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While the major carmakers were still experimenting with NiMH batteries, AC Propulsion was packing cylindrical lithium batteries originally destined for laptop computers into the tZero.

AC Propulsion - The Fuse to the Revolution

EVWorld's 2004 Interview with AC Propulsion's Tom Gage in the wake of Michelin's Challenge Bibendum in Shanghai

Before there was the Model Y, the Model 3, the Model X, the Model S, and the Tesla Roadster, there was the tZero.

Before there was Elon Musk and JB Strauble and Martin Eberhard and Marc Tarpenning and Ian Wright there was Alan Cocconi and Alec Brooks and Tom Gage.

Musk and company can certainly be credited with popularizing the electric car, but if you want to know who really lite the fuse of the EV revolution, it's Cocconi and Brooks and Gage, and the team they pulled together first at Aerovironment and then AC Propulsion in San Dimas, CA.

Pretty much everything we take for granted in a modern electric car today - excepting self-driving - these guys either invented, improved or adapted: AC induction motors, regenerative braking, bi-directional (V2G) charging, and maybe most important of all, the use of 18650 lithium ion laptop computer cells, thousands of them, to power an electric car that was not limited to 100 miles range, but hundreds of miles: the newest long-range Tesla Model S, as well as its forthcoming rival Mercedes are either capable of (according to EPA numbers) or shooting for 400+ miles on a charge.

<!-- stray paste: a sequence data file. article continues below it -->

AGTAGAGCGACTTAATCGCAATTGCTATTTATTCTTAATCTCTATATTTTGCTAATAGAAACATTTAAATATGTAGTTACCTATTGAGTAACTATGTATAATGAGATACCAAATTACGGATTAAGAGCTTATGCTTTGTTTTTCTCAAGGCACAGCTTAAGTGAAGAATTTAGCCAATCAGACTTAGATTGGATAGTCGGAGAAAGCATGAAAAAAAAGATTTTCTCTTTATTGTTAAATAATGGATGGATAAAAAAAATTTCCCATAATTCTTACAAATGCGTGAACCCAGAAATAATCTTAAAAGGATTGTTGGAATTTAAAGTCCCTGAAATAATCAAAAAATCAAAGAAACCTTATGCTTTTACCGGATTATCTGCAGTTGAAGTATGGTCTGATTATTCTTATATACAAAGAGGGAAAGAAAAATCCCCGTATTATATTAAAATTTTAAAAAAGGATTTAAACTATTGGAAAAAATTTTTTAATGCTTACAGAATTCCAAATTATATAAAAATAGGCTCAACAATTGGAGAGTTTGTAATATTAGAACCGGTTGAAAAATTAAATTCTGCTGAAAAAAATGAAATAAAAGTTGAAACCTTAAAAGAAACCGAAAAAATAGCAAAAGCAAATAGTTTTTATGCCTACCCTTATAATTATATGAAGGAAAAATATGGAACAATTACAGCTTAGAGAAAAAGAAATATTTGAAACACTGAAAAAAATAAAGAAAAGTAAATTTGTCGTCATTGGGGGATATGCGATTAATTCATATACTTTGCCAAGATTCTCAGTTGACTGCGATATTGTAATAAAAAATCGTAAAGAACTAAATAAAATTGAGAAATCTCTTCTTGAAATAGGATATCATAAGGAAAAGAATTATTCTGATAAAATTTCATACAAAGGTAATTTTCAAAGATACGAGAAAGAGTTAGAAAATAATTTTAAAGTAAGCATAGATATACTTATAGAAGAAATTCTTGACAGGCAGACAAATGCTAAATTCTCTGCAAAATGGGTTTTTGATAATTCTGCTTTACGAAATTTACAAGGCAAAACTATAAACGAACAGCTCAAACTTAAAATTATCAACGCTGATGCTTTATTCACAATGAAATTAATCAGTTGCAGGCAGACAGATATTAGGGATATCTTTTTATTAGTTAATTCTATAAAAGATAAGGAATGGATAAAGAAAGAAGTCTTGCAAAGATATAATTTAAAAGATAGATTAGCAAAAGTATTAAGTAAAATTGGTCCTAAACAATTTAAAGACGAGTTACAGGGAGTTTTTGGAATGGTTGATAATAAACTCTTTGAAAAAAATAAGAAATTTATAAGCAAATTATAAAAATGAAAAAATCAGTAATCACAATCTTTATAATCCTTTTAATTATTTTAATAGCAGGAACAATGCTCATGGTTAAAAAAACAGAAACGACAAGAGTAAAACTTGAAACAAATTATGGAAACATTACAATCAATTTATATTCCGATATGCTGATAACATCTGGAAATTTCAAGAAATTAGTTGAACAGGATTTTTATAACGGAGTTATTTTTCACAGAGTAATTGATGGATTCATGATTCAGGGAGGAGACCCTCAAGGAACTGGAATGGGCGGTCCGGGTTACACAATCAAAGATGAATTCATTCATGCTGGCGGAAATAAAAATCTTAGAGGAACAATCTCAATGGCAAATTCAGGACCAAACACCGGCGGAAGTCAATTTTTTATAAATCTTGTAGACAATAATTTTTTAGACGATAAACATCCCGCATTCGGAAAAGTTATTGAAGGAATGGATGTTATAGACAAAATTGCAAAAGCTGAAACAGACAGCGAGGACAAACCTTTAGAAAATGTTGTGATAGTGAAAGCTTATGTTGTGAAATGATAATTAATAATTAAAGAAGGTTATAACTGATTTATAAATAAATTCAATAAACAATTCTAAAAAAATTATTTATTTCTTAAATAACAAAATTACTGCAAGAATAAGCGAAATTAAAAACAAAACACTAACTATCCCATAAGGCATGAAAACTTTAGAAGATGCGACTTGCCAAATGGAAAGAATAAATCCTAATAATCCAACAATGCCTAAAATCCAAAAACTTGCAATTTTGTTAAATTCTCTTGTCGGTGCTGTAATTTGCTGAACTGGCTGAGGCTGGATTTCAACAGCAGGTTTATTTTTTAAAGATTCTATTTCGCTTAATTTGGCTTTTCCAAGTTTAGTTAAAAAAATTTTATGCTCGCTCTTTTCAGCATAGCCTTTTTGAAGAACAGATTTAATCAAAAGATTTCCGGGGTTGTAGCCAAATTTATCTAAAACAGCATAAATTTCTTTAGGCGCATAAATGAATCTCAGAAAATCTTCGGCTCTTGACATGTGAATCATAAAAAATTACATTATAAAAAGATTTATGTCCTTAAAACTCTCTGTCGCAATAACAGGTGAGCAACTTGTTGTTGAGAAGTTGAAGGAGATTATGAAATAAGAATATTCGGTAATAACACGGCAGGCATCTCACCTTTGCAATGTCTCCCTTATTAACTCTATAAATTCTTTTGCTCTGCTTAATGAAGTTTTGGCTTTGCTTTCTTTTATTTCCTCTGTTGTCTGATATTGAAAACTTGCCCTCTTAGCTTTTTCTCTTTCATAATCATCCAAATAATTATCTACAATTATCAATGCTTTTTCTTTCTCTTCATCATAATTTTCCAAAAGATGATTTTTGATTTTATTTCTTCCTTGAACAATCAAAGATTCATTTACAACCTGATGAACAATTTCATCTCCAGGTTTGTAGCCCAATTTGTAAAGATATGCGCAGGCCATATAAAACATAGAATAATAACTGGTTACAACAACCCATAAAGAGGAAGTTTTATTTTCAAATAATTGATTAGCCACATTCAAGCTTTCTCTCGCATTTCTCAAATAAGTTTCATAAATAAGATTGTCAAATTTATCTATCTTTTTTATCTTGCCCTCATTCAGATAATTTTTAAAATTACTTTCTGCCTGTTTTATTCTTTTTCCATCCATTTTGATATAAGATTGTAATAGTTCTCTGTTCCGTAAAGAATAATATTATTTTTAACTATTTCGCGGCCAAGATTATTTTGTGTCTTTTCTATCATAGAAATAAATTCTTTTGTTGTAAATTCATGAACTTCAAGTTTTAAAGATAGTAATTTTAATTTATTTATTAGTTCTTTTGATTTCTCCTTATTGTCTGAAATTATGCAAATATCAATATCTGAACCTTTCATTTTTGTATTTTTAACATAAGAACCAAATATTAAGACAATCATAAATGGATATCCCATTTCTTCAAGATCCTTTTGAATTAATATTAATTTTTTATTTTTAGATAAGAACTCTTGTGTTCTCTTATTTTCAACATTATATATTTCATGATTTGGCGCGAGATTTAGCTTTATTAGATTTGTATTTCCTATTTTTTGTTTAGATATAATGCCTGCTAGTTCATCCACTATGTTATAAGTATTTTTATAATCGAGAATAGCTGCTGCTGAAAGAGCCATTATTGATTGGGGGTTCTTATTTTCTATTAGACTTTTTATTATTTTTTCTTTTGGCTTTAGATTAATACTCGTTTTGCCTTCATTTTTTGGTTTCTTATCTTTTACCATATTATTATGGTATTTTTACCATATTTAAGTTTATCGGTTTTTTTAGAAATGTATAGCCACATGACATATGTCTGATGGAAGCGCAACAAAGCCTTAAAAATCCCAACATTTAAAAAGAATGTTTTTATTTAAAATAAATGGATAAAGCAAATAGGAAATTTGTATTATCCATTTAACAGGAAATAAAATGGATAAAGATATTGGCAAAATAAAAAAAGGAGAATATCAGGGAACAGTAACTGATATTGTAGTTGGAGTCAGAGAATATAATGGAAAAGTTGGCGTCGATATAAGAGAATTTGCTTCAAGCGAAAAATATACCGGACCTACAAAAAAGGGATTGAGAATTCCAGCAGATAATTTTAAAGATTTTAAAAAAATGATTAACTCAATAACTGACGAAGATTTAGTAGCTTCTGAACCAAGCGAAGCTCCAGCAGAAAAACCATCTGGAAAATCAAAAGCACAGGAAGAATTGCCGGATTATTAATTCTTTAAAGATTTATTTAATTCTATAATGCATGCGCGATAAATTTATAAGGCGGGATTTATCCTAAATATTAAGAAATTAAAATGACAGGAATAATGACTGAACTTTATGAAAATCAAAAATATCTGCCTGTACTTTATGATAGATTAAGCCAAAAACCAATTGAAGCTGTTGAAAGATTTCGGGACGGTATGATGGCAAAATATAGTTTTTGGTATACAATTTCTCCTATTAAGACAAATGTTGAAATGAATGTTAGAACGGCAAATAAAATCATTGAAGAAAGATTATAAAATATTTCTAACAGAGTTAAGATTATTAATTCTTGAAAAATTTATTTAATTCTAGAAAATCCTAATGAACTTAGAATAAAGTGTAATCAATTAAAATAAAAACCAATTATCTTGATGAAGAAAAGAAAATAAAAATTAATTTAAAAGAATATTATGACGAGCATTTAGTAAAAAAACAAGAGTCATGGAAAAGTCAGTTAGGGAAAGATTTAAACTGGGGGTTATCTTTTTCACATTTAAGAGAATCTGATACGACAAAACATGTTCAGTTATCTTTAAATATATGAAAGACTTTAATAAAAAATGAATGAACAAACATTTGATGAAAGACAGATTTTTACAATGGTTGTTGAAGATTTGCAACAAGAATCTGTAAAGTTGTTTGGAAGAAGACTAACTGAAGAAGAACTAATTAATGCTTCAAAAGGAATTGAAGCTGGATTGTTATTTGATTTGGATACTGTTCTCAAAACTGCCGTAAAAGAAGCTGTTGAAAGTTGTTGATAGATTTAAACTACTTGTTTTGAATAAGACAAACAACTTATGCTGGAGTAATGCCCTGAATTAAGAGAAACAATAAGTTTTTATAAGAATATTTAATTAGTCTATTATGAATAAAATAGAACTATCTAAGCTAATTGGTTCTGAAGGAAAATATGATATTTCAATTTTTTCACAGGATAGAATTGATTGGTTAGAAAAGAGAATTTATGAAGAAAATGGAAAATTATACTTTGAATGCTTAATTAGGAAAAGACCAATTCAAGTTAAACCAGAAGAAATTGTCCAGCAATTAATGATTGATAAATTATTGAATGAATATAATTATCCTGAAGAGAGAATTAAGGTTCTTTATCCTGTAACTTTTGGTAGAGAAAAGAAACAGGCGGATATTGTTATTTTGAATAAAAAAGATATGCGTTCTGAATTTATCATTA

I recently came across an interview that I did with Tom Gage in 2004. He had just returned from the Michelin Challenge Bibendum in Shanghai, China where ACP had two cars in the competition. It was their pioneering efforts, first on behalf of GM in late 80s, early 90s and then later Volvo and BMW and Venturi that demonstrated to the guys up in Silicon Valley that a neck-snappingly quick, comparatively longer-range electric car was now possible. And as they say, the rest is history. Musk would go on to become one of the richest men in the world with his sights on Mars colonization. The rest of the actors in the revolution would more or less recede into the wings, but not before having played the vital role of lighting the fuse to a paradigm altering technology that is just now starting to gain serious traction in displacing the internal combustion engine.

I thought it would be useful to repost the interview with Tom to offer some historic perspective of how we got where we are today. These are the giants in whose hands the revolution was forged.

First Published: 2004-10-24

Pages Viewed: 22017

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